So naturally the professor could count on her university to stick up for her right to send higher ed public policy information to the public, which includes incoming students, whom she'd found via public tweets.  Not.  After their meeting on July 20th, the Faculty Senate's executive body, the University Committee, released a statement (now removed from the agenda page) stating that Prof. Goldrick-Rab was a courageous defender of the shared governance that the Committee was charged to uphold and that had been so seriously weakened by recent legislation: “While claiming to stand for academic freedom, . . .[she] has in fact damaged that principle and our institution with inaccurate statements and misrepresentations.”

The committee members gave no examples and offered no evidence, but must have been censuring her claims that quality was damaged by budget cuts.   For they wrote, "we are deeply dismayed with the actions Professor Sara Goldrick-Rab has taken toward students and faculty on Twitter in recent weeks to discourage them from coming here."  The Committee, apparently lacking a member with expertise in academic freedom or higher education policy, seemed to assume that academic freedom should be limited by the needs of brand loyalty.  You can be a nationally-renowned expert on higher ed policy, as Prof. Goldrick-Rab is, but may not claim that the state's attacks on budgetary stability, tenure, and shared governance are hurting the quality of UW-Madison.

You might think I overstate, but when is the last time the UW-Madison University Committee issued a public admonishment of an individual faculty member?  Badger brand was clearly also on the students mind: "It's not a waste [of $] if you're going to Madison," a student replied to Prof. Goldrick-Rab.  (She answered back plaintively: "University is changing as we speak. Maybe look at info?")

The University Committee felt no apparent concern about Madison Chancellor Rebecca Blank's claim  (as reported by Scott Jaschik) that the University had not been changed at all:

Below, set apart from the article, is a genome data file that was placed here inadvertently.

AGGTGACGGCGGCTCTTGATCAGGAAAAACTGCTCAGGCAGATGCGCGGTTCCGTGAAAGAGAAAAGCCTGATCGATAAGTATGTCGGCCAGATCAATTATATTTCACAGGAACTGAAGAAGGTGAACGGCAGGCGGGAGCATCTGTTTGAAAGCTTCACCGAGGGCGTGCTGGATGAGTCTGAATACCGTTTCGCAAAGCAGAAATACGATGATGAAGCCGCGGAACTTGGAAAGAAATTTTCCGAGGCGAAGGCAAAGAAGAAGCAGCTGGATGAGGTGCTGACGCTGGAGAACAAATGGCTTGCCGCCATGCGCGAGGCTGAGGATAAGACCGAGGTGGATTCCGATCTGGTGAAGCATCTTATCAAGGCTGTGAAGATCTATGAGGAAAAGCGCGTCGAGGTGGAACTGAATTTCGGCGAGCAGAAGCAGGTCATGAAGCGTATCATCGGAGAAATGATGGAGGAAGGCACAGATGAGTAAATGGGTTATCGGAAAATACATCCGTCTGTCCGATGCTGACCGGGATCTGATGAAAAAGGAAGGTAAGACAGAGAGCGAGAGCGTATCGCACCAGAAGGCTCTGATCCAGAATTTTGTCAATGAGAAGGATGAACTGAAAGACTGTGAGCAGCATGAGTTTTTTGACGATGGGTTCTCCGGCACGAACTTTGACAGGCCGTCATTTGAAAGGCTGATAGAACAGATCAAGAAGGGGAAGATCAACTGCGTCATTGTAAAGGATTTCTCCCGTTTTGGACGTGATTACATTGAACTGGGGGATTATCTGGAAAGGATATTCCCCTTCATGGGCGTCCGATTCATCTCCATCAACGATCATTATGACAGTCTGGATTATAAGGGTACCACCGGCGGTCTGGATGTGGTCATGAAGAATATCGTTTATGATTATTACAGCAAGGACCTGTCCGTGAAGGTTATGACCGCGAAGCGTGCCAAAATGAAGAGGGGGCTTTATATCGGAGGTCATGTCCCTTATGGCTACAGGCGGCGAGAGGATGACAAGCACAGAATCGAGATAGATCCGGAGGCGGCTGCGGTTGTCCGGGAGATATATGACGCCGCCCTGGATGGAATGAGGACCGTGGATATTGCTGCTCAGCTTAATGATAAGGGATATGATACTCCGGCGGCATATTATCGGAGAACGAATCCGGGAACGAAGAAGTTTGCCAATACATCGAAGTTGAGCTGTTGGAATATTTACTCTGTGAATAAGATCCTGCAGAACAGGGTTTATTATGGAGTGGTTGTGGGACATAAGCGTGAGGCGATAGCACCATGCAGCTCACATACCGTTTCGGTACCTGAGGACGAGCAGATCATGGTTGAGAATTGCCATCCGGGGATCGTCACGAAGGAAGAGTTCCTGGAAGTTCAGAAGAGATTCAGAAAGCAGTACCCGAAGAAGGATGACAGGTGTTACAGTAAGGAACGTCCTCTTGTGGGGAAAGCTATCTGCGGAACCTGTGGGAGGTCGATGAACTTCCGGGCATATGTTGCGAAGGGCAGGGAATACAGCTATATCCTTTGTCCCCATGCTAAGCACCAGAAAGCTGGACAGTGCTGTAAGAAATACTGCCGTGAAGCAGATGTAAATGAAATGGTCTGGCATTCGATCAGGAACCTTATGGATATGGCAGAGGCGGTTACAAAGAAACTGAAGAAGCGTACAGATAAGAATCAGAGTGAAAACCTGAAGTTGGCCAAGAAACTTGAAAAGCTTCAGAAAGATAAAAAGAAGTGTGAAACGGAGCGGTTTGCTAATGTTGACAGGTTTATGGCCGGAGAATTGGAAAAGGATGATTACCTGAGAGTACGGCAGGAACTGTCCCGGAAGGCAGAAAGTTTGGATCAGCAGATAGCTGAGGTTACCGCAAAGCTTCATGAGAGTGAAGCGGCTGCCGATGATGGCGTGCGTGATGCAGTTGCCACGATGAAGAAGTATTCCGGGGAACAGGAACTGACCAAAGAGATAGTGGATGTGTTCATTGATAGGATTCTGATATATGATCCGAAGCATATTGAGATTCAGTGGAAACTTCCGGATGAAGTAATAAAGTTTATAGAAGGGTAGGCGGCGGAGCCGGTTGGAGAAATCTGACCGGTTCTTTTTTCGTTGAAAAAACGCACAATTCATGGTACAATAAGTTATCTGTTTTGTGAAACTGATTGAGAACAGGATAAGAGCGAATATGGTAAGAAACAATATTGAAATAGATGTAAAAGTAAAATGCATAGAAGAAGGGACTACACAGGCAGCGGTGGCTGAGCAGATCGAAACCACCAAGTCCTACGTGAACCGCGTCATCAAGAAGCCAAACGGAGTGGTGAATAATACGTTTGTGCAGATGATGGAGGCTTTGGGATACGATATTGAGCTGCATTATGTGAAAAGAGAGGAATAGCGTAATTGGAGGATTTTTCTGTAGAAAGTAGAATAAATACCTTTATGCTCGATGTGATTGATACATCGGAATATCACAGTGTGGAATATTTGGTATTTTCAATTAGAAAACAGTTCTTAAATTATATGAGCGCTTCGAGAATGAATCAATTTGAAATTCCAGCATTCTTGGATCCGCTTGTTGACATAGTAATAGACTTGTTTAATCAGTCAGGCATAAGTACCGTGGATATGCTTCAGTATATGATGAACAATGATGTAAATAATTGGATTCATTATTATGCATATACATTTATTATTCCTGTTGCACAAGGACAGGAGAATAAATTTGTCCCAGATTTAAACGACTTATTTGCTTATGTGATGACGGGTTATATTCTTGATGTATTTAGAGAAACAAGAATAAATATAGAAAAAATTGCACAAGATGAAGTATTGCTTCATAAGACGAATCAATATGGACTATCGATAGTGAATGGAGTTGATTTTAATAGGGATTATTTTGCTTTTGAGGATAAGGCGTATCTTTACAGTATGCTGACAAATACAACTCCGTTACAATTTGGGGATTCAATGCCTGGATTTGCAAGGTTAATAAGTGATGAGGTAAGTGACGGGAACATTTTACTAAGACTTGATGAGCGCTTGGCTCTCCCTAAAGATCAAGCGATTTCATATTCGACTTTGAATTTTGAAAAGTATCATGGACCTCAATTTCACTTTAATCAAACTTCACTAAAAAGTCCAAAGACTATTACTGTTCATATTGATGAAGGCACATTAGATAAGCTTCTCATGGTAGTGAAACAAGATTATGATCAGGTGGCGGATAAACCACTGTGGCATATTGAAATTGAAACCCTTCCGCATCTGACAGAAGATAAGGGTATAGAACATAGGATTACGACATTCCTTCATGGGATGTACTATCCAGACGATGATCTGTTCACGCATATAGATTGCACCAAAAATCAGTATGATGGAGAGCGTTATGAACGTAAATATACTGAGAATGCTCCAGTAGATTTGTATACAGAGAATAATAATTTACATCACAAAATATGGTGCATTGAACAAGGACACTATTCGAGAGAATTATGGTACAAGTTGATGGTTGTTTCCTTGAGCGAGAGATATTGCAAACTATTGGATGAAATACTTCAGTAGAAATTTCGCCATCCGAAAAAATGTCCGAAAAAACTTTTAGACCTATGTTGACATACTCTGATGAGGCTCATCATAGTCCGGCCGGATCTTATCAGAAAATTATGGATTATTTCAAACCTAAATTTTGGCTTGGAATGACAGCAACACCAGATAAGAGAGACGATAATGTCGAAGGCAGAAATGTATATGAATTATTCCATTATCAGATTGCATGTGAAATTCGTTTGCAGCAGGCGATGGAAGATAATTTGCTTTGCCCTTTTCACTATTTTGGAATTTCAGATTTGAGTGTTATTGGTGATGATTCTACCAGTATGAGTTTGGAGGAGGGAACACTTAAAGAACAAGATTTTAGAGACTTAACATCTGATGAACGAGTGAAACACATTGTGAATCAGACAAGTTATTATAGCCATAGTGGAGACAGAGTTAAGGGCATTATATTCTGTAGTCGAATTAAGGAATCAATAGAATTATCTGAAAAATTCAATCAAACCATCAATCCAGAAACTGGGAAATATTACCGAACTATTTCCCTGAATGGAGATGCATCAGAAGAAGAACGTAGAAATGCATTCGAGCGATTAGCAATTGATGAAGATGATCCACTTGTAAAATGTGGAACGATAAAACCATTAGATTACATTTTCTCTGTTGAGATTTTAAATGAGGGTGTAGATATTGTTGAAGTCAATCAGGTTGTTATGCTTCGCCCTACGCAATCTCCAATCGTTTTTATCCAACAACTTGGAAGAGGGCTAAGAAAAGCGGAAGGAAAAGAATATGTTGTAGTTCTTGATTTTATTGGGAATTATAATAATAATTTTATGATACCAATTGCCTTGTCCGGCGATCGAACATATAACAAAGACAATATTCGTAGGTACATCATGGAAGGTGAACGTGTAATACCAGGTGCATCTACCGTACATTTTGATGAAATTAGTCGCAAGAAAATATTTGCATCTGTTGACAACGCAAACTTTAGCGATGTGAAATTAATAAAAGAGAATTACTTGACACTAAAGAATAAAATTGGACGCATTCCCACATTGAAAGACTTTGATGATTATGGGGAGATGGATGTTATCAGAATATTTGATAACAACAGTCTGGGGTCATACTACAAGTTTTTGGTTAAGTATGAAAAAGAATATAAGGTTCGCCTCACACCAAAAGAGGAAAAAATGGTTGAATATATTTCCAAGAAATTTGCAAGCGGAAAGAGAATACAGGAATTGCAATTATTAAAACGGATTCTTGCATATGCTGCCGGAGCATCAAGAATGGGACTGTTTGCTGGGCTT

I feel compelled to respond to those who may question whether the University of Wisconsin-Madison is still a great place to learn and to teach. The answer is a resounding yes -- and I know that because I hear it daily from students, faculty members and staff as well as alumni, donors and friends. Any institution has its critics, and especially in social media, it’s important to remember that the loudest voice usually isn’t the most accurate. The Badger community is strong and continues to stand for excellence in education, in research and in community outreach.As Joan Rivers would have said, "Can we talk?" Yes it's true--everybody's great.  The faculty are great, the staff are great, the students are great, the alumni are great--all just as great after the state budget was passed as they were before.  That's not the point.  The point is that the institutional infrastructure is less great, and the governance relations are less great, the job protections are less great, the resources that protect class size, professor interaction, individual feedback, and student learning are less great, and the institutional funding to support extramural grants are less great.   The point is that Wisconsin politicians made the UW System less great while denying their actions were doing that--and the Madison chancellor agrees that after budget cuts and tenure termination nothing is less great!  So does Ray Cross, UW System president, who in the aftermath actually thanked "legislators for their collaborative spirit and willingness to continue an important dialogue."  No harm done by cuts or deleted tenure! Ray heart WI leg!  There was no "dialogue" at all--or was there? And in the midst of this, the University Committee targets one of the small number of faculty voices that is independent of the legislative-administrative consensus that UW is as-great-with-less, and goes after her.

UC Faculty and the UC Budget
The practical consequence of this management by marketing is that it aborts public awareness of the need for public funding, tenure, and shared governance before it can be born.  This blog has often commented on the California version of the capitulation that undermines the university's public claim while demobilizing supporters (Mark Yudof was our great master).   It works in the fog of public relations that has replaced honest and open discussion within universities of real problems and of how to fix them.  Senior management's publicity culture forces candid assessments into a position of oppositionality (what Chancellor Blank calls "the loudest voice [that] usually isn't the most accurate").